Spokane Newspaper Story Gives Comprehensive Explanation of the Lawsuit over Whether the Republican Party is Ballot-Qualified

The Spokane Spokesman-Review has this comprehensive, clear and balanced story about the lawsuit pending in state court over whether the Republican Party is still ballot-qualified in Washington state.


  1. This story’s getting some attention. The Huffington Post has got a story on it now.

  2. Jim Riley · · Reply

    The Libertarian Party in its Supreme Court brief argues:

    “The Respondents have failed to identify any juncture
    in the I-872 process where any party, major or minor, can identify itself, its nominee or its position.”

    In the State case, the Libertarian Party appears to be making the claim that the State did provide an opportunity for the Republican Party to identify its nominee, but the Republican party failed to avail itself of that opportunity.

    Shouldn’t the Supreme Court take note of the Libertarian Party pleadings in state court and dismiss the federal case based on the fraudulent and frivolous claims of the Libertarian Party?

  3. As much fun as it is watching one of the major parties find out what the minor parties go through, I have to believe that at the end of the day the Republican Party is a ballot qualified party.

  4. jonathan · · Reply

    the libertarian party found a real loophole just as the republican party does all the time when it comes to disqualifying the libertarian party. The republican party should be off the ballot. At the end of the day I have to believe the law has to be enforced equally for everyone. At the end of the day I have to believe the libertarian party is also a ballot qualified party in all 50 states.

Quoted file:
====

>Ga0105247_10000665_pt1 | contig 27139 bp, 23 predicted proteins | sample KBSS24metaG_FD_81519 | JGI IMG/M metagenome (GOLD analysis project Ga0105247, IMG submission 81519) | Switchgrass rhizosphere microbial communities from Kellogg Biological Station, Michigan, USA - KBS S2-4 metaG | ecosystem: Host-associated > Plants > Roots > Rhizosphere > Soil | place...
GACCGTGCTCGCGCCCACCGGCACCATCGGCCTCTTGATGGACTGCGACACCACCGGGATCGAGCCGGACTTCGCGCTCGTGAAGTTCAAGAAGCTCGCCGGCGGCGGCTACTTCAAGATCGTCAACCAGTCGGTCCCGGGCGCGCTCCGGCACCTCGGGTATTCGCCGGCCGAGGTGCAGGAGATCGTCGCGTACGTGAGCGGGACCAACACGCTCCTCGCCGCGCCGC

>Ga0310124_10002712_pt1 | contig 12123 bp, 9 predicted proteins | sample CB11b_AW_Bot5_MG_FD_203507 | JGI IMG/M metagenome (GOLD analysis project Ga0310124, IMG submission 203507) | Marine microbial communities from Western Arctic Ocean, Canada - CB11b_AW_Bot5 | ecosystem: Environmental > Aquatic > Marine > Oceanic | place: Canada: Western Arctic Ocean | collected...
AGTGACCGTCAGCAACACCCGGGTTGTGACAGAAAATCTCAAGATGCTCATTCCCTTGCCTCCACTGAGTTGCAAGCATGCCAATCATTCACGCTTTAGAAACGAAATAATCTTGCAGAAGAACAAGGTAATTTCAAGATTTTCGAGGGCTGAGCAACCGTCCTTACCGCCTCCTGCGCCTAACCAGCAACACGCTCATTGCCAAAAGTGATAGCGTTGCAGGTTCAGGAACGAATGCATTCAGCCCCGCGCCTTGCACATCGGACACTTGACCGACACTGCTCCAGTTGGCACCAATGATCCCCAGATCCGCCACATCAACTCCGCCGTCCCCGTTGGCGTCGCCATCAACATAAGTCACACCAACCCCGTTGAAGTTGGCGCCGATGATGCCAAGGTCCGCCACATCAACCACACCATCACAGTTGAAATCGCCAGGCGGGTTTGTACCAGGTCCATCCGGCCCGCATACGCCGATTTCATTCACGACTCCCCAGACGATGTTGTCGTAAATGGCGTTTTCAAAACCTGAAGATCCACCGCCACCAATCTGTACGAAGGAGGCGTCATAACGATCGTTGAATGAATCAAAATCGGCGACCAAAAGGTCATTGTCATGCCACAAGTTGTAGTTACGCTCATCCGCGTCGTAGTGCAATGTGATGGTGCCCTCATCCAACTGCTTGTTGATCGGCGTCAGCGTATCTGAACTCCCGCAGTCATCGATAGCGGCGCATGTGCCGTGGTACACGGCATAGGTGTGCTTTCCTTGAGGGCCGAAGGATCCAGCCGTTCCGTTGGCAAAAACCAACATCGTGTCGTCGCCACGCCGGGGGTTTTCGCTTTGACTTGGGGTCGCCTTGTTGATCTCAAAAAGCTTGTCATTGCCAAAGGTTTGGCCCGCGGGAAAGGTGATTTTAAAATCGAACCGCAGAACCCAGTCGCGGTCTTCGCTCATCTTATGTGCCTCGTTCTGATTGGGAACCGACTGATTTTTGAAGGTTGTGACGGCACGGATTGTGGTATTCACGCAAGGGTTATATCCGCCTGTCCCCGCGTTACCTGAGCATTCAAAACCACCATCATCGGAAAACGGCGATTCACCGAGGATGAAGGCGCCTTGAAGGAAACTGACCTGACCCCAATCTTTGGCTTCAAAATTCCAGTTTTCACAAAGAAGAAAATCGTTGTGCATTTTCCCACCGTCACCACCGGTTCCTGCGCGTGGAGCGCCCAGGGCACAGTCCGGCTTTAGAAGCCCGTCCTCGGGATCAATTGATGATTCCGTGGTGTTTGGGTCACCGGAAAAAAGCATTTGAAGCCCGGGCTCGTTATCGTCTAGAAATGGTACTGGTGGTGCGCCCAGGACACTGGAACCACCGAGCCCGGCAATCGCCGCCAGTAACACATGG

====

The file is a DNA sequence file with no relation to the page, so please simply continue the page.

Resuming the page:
5. Jim Riley · · Reply

    What is the definition of a statewide office?

  6. Richard Winger · · Reply

    To me, “statewide office” means a particular office that is voted on by all the voters in the state.

  7. Nick Kruse · · Reply

    Richard, what do you think of the co-director of state elections opinion that the only partisan elective office is for president because of top-two?

  8. Richard Winger · · Reply

    She says that the law was impliedly repealed by I-872 in 2004. That is not convincing. If the law had been impliedly repealed, why did she ask the legislature in 2009 to change the law? And if the law has been impliedly been repealed, there is no valid law in place defining qualified party, just a regulation.

  9. Jim Riley · · Reply

    #6 My understanding is that both the Washington Libertarian Party and Washington Republican Party have nominated Richard Sanders to Supreme Court Position 9, an office that is voted on by all the voters in the state. If Sanders receives more than 5% of the vote will both Republican and Libertarians be major parties?

  10. Jim Riley · · Reply

    #7,8 In Washington, a partisan office is an office in which candidates may express their party preference on the ballot. The election of presidential electors is a special circumstance elections RCW 29A.56.300 and following.